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I will agree with the above. My industry literally runs on batteries, and the dangers associated with them are real. Ok, ours are mainly Lithium based batteries, and they can be very nasty, but the problem more lies with the electronics in whatever charger you are asking to charge them. I have a growing list of clients that have lost houses, cars, boats, and more recently the life of a young drone operator to a battery fire.

 

Please don't get complacent peeps. Batteries can be nasty little things when it all goes wrong.

 

I know it's after the fact, but I would never charge a battery while still mounted in the plane, car, boat, bike or anything else for that matter. Charge in a clear well vented area.

 

PS - My motorcycle was supplied with a battery tender setup, and I won't even use that. If I need to charge the battery, I yank it from the bike.

 

 

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My question would be more of why not remove the battery from the plane to charge it?

The whole idea of a smart or maintenance charger is for convenience.

 

 

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The whole idea of a smart or maintenance charger is for convenience.

Yeah I guess. But look at the result. :( Sad for the owner. Not sure about the Jab, but it would take me less than 5 minutes to pull the battery from my Sporty. I guess it could be a bigger job in some birds.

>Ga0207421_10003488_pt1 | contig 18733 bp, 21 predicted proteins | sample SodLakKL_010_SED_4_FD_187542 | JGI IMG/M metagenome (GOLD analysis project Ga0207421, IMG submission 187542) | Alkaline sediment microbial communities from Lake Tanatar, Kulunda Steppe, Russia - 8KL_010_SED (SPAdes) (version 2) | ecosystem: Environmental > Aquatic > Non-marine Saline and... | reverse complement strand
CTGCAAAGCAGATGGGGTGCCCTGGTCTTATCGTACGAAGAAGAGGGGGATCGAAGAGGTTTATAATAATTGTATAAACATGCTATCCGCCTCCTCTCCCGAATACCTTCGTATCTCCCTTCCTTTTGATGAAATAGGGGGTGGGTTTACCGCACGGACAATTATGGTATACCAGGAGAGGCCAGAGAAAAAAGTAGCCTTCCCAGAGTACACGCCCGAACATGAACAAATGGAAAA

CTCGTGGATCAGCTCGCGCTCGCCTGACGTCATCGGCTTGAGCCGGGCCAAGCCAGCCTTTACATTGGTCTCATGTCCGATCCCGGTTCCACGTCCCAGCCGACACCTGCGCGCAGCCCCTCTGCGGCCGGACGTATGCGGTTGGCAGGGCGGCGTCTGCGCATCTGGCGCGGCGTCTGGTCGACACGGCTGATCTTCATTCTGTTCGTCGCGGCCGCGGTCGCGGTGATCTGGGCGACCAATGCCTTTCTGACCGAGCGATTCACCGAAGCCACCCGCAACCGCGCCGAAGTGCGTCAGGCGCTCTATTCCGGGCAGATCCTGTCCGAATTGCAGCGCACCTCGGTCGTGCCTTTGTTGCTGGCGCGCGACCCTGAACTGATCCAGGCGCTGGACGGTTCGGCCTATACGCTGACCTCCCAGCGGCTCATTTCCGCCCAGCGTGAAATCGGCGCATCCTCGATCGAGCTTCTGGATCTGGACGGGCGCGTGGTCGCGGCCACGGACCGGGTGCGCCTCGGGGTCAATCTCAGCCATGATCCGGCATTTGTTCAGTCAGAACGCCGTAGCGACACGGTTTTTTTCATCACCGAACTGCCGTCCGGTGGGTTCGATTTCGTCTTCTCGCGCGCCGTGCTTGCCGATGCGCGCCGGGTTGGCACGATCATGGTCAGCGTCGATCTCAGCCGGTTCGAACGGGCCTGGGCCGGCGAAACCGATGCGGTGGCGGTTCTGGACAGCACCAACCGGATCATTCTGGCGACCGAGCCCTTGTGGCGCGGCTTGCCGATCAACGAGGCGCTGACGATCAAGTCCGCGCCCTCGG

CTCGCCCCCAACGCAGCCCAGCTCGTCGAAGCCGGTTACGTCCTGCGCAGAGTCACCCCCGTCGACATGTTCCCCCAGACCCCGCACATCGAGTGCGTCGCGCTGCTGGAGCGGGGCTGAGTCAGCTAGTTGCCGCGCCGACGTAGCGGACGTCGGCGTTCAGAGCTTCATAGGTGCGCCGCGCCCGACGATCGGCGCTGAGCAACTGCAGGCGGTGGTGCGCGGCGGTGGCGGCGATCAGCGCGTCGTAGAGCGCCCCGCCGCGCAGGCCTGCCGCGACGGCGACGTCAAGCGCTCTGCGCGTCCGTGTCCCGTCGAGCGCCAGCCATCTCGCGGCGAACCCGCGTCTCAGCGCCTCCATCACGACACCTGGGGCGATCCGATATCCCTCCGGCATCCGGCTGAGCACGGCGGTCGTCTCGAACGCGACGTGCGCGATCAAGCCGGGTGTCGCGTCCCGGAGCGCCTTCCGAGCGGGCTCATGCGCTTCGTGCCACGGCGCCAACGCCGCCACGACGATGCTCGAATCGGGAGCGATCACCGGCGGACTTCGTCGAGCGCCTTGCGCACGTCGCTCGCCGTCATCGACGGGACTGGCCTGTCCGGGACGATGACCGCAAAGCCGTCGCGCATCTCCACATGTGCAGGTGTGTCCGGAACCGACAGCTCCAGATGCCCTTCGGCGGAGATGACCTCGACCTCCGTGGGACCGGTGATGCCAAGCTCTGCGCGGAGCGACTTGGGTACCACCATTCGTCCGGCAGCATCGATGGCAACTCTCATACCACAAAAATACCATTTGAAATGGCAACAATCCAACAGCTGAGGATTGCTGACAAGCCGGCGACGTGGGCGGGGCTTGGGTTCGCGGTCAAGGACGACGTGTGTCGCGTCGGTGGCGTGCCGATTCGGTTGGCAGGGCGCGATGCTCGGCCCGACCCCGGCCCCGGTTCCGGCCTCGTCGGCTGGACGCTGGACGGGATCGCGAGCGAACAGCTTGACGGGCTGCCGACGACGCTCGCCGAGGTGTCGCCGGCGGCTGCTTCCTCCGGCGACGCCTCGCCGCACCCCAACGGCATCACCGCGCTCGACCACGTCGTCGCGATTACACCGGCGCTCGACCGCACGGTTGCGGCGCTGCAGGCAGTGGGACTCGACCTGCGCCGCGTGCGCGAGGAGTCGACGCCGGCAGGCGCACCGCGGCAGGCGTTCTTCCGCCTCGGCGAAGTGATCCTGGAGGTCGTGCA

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Yeah I guess. But look at the result. :( Sad for the owner. Not sure about the Jab, but it would take me less than 5 minutes to pull the battery from my Sporty. I guess it could be a bigger job in some birds.

No question on the result, I'd be devistated if my bird was burnt by a possible faulty battery and or connection. I was given a maintenance charger by the previous owner when I bought my machine but I would not use it for this very reason. I fly often so my battery is always topped up. Hope his insurance covers that. Fuel vapours are about under the hood most times. As we know we need three things to start a fire and for it to continue. A source of ignition, oxygen and a fuel source, the latter needs to be continious. Be interesting to know if the cause can be tracked down.
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KISS is the way with batteries. The good old charger type as stated above just works every time. 1 to 3 amps charge and when the battery reaches its charge voltage the charger drops back to float mode at 13.6 or 13.8v..cant beat it. All these funky "smart" chargers...been there and done that, really they are for all the different chemistry batteries but the std good old boy charger still works on them. Also make sure you have a fuse in the charger lead is another thing a lot of these chargers dont seem to have. This can save a lot of grief too

 

 

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But it's probably what you have to write on the box now to sell a charger?

I thought the magic prefix nowadays was ‘i’ ?

I bet an icharger outsells a ‘smart charger ‘ :D

 

 

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What kind of "smart" charger? I have just bought a smart charger and was going to use it on my plane while I'm overseas. Now I'm not so sure!